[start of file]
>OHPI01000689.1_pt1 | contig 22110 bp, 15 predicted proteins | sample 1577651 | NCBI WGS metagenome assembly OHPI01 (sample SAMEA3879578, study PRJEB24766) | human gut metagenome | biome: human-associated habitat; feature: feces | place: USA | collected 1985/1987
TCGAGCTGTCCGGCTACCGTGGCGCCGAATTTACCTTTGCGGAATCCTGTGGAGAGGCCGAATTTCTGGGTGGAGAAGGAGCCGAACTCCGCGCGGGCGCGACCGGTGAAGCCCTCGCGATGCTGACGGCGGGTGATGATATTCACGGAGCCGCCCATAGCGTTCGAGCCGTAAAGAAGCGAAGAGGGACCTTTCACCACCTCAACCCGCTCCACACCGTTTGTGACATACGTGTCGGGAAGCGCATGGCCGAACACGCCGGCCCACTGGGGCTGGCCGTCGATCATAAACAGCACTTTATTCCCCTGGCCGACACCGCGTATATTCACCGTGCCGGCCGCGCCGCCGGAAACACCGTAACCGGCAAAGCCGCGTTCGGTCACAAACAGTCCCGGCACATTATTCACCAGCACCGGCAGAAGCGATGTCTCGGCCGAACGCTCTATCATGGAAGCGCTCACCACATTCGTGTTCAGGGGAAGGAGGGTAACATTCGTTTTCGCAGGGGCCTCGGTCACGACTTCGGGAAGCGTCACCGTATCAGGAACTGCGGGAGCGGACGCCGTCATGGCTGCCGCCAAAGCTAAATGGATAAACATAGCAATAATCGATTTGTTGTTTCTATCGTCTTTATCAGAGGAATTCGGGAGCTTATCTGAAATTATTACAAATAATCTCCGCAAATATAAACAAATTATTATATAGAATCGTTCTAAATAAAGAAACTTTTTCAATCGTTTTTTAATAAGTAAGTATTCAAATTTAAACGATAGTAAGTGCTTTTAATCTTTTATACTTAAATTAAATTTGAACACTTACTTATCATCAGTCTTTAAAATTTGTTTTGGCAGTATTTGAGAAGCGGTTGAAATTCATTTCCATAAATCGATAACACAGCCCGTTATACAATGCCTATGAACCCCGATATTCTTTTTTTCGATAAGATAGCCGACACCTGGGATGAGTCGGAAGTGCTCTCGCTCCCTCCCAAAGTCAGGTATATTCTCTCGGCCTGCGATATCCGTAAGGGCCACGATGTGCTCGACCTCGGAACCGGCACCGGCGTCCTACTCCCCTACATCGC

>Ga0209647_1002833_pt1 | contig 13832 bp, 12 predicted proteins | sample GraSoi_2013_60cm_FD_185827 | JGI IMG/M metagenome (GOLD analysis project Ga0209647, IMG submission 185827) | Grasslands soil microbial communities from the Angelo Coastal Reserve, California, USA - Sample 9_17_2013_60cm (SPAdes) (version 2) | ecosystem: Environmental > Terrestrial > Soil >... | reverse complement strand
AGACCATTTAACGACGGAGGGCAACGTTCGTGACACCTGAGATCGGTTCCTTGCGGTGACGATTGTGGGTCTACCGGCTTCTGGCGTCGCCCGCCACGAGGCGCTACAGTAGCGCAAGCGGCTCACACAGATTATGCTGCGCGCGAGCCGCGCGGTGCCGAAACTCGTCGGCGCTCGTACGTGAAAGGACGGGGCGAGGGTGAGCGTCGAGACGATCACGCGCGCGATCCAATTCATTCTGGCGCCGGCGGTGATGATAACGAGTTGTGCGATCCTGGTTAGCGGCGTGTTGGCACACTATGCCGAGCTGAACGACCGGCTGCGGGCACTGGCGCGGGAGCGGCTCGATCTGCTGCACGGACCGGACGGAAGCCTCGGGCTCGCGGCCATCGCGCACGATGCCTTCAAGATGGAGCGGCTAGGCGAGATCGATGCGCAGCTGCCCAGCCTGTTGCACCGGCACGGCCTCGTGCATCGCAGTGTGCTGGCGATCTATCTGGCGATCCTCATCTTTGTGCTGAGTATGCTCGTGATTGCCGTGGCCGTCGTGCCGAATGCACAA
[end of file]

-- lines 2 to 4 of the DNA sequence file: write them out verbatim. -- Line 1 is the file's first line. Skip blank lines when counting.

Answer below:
TCGAGCTGTCCGGCTACCGTGGCGCCGAATTTACCTTTGCGGAATCCTGTGGAGAGGCCGAATTTCTGGGTGGAGAAGGAGCCGAACTCCGCGCGGGCGCGACCGGTGAAGCCCTCGCGATGCTGACGGCGGGTGATGATATTCACGGAGCCGCCCATAGCGTTCGAGCCGTAAAGAAGCGAAGAGGGACCTTTCACCACCTCAACCCGCTCCACACCGTTTGTGACATACGTGTCGGGAAGCGCATGGCCGAACACGCCGGCCCACTGGGGCTGGCCGTCGATCATAAACAGCACTTTATTCCCCTGGCCGACACCGCGTATATTCACCGTGCCGGCCGCGCCGCCGGAAACACCGTAACCGGCAAAGCCGCGTTCGGTCACAAACAGTCCCGGCACATTATTCACCAGCACCGGCAGAAGCGATGTCTCGGCCGAACGCTCTATCATGGAAGCGCTCACCACATTCGTGTTCAGGGGAAGGAGGGTAACATTCGTTTTCGCAGGGGCCTCGGTCACGACTTCGGGAAGCGTCACCGTATCAGGAACTGCGGGAGCGGACGCCGTCATGGCTGCCGCCAAAGCTAAATGGATAAACATAGCAATAATCGATTTGTTGTTTCTATCGTCTTTATCAGAGGAATTCGGGAGCTTATCTGAAATTATTACAAATAATCTCCGCAAATATAAACAAATTATTATATAGAATCGTTCTAAATAAAGAAACTTTTTCAATCGTTTTTTAATAAGTAAGTATTCAAATTTAAACGATAGTAAGTGCTTTTAATCTTTTATACTTAAATTAAATTTGAACACTTACTTATCATCAGTCTTTAAAATTTGTTTTGGCAGTATTTGAGAAGCGGTTGAAATTCATTTCCATAAATCGATAACACAGCCCGTTATACAATGCCTATGAACCCCGATATTCTTTTTTTCGATAAGATAGCCGACACCTGGGATGAGTCGGAAGTGCTCTCGCTCCCTCCCAAAGTCAGGTATATTCTCTCGGCCTGCGATATCCGTAAGGGCCACGATGTGCTCGACCTCGGAACCGGCACCGGCGTCCTACTCCCCTACATCGC

>Ga0209647_1002833_pt1 | contig 13832 bp, 12 predicted proteins | sample GraSoi_2013_60cm_FD_185827 | JGI IMG/M metagenome (GOLD analysis project Ga0209647, IMG submission 185827) | Grasslands soil microbial communities from the Angelo Coastal Reserve, California, USA - Sample 9_17_2013_60cm (SPAdes) (version 2) | ecosystem: Environmental > Terrestrial > Soil >... | reverse complement strand
AGACCATTTAACGACGGAGGGCAACGTTCGTGACACCTGAGATCGGTTCCTTGCGGTGACGATTGTGGGTCTACCGGCTTCTGGCGTCGCCCGCCACGAGGCGCTACAGTAGCGCAAGCGGCTCACACAGATTATGCTGCGCGCGAGCCGCGCGGTGCCGAAACTCGTCGGCGCTCGTACGTGAAAGGACGGGGCGAGGGTGAGCGTCGAGACGATCACGCGCGCGATCCAATTCATTCTGGCGCCGGCGGTGATGATAACGAGTTGTGCGATCCTGGTTAGCGGCGTGTTGGCACACTATGCCGAGCTGAACGACCGGCTGCGGGCACTGGCGCGGGAGCGGCTCGATCTGCTGCACGGACCGGACGGAAGCCTCGGGCTCGCGGCCATCGCGCACGATGCCTTCAAGATGGAGCGGCTAGGCGAGATCGATGCGCAGCTGCCCAGCCTGTTGCACCGGCACGGCCTCGTGCATCGCAGTGTGCTGGCGATCTATCTGGCGATCCTCATCTTTGTGCTGAGTATGCTCGTGATTGCCGTGGCCGTCGTGCCGAATGCACAA